Swinburne and Coviu deliver real-time chat mental health support

Tuesday 23 July 2019 by Nick Adams

Text chat therapy on a smartphone.

A partnership between Swinburne's National eTherapy Centre and Coviu will provide encrypted, real-time text chat sessions.

In summary

  • Swinburne’s National eTherapy Centre has partnered with Coviu
  • The partnership allows clinicians to interact with clients via encrypted real-time text chat sessions
  • The new service is delivered through Swinburne’s Mental Health Online

Swinburne’s National eTherapy Centre has partnered with the CSIRO medtech startup, Coviu, to allow Australians to access quality mental health services through encrypted, real-time text chat sessions.

The service is offered as part of Swinburne’s Mental Health Online, which is free for all Australians and provides access to treatment programs for common mental health issues including depression and anxiety.

Real-time text chat sessions with clinicians will now be a part of the service, alongside email, and video calls, offering an additional modality to suit a broader remit of needs within the community.  

Mental Health Online Clinical Program Manager, Lauren Rossi, says that the real-time communication with clients is a really important addition to the Mental Health Online service.

“Most of our clients are already familiar with instant messaging, which makes text-chat an attractive option for getting support.”

 Digital Mental Health Fellow at Swinburne, Dr Liz Seabrook, says that the text-chat sessions have so far been hugely successful.

“Since being rolled out in March this year, the chat sessions have become a very popular option amongst our clients. It’s now one of the most common modalities we use to support clients in completing their online mental health program. For many clients, a real-time text chat session is a practical first step into talking with a health practitioner, which for some can be quite confronting.”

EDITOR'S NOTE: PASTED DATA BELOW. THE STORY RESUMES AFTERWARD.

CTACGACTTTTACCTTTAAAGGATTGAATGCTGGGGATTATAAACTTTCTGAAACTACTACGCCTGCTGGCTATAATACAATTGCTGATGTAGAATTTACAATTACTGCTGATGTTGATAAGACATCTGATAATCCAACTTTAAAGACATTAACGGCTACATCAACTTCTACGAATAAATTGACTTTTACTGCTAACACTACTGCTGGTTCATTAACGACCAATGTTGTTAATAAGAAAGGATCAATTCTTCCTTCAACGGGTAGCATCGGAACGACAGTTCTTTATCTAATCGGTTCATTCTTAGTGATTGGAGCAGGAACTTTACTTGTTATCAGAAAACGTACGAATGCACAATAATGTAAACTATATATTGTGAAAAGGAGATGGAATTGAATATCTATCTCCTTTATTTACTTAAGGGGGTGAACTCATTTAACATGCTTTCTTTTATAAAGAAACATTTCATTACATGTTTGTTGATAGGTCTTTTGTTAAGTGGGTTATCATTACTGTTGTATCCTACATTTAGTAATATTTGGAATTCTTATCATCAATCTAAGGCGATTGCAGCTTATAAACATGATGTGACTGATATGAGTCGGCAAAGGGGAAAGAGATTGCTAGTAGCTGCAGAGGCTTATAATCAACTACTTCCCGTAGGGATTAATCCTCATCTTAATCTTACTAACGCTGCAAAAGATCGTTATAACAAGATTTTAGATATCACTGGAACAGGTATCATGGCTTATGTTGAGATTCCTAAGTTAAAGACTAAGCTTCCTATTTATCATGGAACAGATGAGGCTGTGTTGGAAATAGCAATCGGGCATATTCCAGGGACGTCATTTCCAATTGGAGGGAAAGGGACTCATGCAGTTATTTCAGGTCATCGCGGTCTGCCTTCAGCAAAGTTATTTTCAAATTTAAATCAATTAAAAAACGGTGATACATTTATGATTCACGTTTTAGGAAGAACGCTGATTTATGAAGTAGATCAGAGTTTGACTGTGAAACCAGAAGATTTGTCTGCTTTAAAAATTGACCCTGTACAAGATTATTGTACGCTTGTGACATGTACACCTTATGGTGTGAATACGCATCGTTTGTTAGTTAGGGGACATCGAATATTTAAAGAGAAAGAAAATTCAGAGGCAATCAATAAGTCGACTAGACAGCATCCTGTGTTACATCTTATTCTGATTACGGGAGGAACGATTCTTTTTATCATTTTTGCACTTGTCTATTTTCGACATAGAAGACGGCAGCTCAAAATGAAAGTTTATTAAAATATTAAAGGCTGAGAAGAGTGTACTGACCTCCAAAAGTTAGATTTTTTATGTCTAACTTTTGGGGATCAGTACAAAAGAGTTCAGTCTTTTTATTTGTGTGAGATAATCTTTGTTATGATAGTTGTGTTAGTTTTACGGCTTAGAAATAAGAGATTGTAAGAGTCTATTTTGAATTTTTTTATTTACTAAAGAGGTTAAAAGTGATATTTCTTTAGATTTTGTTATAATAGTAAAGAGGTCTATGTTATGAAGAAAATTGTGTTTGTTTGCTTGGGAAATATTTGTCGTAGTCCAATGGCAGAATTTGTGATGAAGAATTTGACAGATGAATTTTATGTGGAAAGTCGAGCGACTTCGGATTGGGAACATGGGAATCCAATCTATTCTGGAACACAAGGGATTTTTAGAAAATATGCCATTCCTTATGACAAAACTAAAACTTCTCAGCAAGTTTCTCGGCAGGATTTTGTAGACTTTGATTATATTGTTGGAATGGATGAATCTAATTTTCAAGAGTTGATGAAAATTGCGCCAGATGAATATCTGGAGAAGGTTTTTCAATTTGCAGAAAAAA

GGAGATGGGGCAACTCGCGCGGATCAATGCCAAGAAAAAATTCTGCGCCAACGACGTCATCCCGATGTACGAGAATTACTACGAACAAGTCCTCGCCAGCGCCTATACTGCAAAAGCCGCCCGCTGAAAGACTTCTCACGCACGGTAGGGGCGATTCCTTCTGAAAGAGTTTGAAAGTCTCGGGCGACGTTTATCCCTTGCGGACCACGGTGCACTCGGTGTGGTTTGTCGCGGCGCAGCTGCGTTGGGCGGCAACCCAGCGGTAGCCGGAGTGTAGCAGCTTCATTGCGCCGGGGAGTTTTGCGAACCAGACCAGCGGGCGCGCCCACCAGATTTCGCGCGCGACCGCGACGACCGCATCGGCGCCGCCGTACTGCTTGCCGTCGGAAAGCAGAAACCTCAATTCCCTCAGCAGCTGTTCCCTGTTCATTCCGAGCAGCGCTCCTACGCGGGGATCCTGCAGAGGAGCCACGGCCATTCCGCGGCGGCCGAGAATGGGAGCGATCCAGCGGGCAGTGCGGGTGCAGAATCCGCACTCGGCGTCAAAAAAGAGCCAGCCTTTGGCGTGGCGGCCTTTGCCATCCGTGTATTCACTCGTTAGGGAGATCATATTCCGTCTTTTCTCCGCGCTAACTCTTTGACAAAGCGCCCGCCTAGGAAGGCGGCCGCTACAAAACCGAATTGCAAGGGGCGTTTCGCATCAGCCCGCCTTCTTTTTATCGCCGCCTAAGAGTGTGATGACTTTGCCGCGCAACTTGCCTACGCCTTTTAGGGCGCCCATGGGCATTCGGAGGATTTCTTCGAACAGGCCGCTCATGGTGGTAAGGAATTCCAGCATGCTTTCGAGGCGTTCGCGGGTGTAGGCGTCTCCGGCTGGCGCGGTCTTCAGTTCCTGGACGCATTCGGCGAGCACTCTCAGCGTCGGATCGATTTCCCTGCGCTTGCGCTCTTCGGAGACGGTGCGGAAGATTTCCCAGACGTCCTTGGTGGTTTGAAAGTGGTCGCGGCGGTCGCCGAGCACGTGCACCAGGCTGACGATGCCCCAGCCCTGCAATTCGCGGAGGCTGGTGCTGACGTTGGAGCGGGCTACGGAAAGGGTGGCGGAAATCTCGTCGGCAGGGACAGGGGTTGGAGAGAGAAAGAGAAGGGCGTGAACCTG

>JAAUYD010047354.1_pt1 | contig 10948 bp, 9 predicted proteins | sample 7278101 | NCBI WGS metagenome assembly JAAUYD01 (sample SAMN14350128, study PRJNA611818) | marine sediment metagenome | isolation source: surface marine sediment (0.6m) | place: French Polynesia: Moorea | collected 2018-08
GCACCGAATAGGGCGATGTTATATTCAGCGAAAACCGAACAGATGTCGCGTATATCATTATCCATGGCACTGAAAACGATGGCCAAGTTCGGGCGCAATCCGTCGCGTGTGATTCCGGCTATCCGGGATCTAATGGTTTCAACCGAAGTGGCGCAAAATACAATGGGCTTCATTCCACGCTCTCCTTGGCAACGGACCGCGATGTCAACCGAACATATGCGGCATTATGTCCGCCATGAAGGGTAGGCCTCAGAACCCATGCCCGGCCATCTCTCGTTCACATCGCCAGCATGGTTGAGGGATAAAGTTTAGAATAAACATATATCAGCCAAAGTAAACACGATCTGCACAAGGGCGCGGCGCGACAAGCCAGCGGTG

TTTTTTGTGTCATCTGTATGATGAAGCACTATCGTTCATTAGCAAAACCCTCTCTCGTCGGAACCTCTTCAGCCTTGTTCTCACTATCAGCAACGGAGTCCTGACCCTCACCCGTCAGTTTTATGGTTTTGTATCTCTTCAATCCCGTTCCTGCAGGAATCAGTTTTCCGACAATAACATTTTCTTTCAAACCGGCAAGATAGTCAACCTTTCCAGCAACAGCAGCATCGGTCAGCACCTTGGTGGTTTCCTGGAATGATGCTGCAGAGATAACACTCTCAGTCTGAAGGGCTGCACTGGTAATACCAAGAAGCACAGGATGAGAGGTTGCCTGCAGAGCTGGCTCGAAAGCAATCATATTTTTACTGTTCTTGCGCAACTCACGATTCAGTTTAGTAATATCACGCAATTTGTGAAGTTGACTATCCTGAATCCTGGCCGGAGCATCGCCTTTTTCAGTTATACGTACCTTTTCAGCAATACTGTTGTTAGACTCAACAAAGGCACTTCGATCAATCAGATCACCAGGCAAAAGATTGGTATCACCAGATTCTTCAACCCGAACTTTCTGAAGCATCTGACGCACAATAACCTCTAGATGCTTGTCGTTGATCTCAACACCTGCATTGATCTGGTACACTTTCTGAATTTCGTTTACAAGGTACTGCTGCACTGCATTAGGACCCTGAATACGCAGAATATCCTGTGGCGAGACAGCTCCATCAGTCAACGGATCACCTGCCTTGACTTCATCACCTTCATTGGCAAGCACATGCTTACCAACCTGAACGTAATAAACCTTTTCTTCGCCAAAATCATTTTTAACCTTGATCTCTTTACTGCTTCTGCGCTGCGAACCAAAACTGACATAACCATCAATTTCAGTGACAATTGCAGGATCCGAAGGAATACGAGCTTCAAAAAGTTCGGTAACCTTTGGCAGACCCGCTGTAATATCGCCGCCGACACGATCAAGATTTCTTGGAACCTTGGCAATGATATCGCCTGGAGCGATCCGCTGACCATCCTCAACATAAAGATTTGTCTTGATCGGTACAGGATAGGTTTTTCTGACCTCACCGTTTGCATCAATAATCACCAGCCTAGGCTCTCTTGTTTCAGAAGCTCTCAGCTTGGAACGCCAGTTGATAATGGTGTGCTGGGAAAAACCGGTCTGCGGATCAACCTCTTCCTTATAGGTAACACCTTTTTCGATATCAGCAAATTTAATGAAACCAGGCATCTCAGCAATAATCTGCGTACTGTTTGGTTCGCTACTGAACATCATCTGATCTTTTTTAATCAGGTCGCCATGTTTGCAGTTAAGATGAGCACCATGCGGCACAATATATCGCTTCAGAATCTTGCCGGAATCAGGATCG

Director of Mental Health Online and Deputy Director of Swinburne’s Centre for Mental Health, Associate Professor Neil Thomas, agrees.

“Our courses are designed to give people the tools to self-manage their mental health, and using them together with a practitioner helps people get the maximum out of them. We think that the medium of text chat is so popular because people can reach out to get human support without the pressure of talking or showing their face.”

CEO and co-founder of Coviu, Dr Silvia Pfeiffer, says she is pleased that the new text-only chat modality added to Coviu’s video chat platform is having such a big impact. She says that while telehealth is a fantastic solution for those seeking support, it is still under-utilised in Australia.  However, text chat is further reducing barriers to its adoption.

“Our goal is to make healthcare services easily accessible and usable to all citizens, and this partnership with Swinburne’s Mental Health Online service takes us another step closer. We work hard to ensure our telehealth technology is easy to use, and are constantly looking at new ways for people to use the service. I’m thrilled to hear the text-only chat sessions are helping hundreds of people across Australia,” she says.

“As with the rest of Coviu’s offerings, our text-only conference rooms have been built with security and privacy top of mind. All data is end-to-end encrypted, and is deleted at the end of a patient’s session, unless they give permission otherwise.” 

Research has shown that up to 80 per cent of clinician visits can be provided online with comparable clinical outcomes.